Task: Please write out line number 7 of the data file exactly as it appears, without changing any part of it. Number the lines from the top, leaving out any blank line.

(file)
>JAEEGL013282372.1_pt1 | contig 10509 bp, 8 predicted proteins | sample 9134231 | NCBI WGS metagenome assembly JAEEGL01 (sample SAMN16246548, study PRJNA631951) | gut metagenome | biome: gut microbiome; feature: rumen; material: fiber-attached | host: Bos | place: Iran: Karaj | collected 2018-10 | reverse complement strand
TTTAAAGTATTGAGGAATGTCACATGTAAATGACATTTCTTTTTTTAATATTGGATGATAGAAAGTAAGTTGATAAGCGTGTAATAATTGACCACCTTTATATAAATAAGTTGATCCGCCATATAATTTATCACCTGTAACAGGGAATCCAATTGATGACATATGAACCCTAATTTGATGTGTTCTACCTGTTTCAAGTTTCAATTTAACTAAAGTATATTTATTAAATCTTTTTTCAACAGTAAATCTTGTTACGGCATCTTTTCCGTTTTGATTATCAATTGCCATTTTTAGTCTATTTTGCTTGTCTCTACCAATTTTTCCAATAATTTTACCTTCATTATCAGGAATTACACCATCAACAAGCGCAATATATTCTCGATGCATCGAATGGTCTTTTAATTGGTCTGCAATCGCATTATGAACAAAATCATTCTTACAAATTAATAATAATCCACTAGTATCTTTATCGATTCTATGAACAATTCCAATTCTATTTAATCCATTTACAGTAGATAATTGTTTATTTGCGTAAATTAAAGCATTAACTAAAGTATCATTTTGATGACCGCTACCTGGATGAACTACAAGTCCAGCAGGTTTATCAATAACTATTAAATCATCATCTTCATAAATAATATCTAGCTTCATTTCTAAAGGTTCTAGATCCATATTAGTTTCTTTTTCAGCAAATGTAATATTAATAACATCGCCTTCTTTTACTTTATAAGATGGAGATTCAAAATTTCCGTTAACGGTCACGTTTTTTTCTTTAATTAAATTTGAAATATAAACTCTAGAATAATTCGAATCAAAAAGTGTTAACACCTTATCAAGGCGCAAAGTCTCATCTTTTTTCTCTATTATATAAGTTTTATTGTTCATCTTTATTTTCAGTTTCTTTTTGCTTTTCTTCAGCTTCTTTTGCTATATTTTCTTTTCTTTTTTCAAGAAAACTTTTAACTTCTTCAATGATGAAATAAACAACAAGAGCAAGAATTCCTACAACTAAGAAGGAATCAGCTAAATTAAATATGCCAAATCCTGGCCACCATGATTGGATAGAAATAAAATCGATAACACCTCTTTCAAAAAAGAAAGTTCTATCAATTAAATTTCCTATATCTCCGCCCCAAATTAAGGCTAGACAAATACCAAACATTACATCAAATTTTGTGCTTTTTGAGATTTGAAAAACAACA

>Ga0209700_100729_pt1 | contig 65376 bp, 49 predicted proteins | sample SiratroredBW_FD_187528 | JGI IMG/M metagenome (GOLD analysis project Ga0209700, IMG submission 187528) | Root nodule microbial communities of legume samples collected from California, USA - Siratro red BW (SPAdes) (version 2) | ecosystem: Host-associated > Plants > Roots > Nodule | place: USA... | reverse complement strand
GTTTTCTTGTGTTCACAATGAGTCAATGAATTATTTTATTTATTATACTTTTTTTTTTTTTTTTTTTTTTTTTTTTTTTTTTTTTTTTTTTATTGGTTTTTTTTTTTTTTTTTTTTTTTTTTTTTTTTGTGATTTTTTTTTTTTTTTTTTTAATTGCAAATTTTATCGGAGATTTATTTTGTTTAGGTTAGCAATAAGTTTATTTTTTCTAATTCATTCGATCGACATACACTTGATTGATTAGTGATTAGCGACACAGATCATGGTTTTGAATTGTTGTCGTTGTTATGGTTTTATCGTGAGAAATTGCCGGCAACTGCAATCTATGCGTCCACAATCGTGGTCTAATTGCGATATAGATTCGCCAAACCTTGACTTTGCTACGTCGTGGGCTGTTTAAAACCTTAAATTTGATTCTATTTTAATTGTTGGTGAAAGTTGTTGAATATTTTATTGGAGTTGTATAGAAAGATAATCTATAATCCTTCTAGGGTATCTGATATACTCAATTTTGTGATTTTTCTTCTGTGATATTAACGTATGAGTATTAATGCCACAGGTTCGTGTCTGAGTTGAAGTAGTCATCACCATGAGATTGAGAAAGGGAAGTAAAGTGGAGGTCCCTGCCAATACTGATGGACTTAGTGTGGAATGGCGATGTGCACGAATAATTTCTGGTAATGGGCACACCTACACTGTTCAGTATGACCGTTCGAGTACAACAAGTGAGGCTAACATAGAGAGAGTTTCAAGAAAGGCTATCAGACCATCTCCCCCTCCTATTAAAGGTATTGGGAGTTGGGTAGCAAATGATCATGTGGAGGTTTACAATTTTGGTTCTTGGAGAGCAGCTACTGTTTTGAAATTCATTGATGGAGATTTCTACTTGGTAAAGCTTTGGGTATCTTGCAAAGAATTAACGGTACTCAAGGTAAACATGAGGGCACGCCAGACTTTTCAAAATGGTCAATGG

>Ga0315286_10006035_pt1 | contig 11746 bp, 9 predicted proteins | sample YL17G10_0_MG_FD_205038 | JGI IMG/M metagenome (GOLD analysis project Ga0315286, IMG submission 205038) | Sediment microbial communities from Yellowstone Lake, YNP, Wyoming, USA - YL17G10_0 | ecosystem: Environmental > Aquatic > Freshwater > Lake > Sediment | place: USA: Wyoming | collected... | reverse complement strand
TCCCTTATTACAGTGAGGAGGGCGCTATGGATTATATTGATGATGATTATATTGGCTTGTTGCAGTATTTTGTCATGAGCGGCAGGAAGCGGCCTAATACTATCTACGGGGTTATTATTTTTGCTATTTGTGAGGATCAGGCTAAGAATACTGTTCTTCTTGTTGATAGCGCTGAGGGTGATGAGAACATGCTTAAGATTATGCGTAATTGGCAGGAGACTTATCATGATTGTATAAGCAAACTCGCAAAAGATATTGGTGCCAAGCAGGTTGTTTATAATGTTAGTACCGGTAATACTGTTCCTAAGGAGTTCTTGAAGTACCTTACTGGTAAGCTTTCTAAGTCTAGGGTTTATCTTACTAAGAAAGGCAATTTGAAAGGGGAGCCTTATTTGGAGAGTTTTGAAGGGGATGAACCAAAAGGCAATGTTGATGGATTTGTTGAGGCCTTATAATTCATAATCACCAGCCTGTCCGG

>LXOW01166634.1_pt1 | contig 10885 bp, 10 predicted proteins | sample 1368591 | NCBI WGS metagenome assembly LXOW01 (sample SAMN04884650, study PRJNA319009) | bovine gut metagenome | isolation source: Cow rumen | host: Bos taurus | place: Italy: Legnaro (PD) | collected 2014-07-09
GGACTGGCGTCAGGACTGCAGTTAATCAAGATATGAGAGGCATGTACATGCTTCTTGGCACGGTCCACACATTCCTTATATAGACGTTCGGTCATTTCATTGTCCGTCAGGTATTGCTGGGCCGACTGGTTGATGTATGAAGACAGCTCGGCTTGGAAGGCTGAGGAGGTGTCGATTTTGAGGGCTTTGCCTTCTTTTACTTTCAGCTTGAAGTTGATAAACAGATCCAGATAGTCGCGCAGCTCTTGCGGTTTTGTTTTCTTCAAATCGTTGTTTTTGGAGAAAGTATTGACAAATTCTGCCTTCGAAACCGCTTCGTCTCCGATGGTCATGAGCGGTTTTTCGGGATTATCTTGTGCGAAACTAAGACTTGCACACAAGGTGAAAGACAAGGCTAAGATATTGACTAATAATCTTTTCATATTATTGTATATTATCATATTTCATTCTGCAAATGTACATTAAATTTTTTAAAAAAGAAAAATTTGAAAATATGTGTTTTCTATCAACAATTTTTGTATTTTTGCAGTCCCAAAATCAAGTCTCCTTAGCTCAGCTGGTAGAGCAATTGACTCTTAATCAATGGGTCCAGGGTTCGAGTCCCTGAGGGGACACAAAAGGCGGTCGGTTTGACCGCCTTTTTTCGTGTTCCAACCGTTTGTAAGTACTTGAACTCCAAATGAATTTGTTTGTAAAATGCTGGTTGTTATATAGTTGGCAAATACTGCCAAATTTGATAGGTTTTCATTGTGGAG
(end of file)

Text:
>LXOW01166634.1_pt1 | contig 10885 bp, 10 predicted proteins | sample 1368591 | NCBI WGS metagenome assembly LXOW01 (sample SAMN04884650, study PRJNA319009) | bovine gut metagenome | isolation source: Cow rumen | host: Bos taurus | place: Italy: Legnaro (PD) | collected 2014-07-09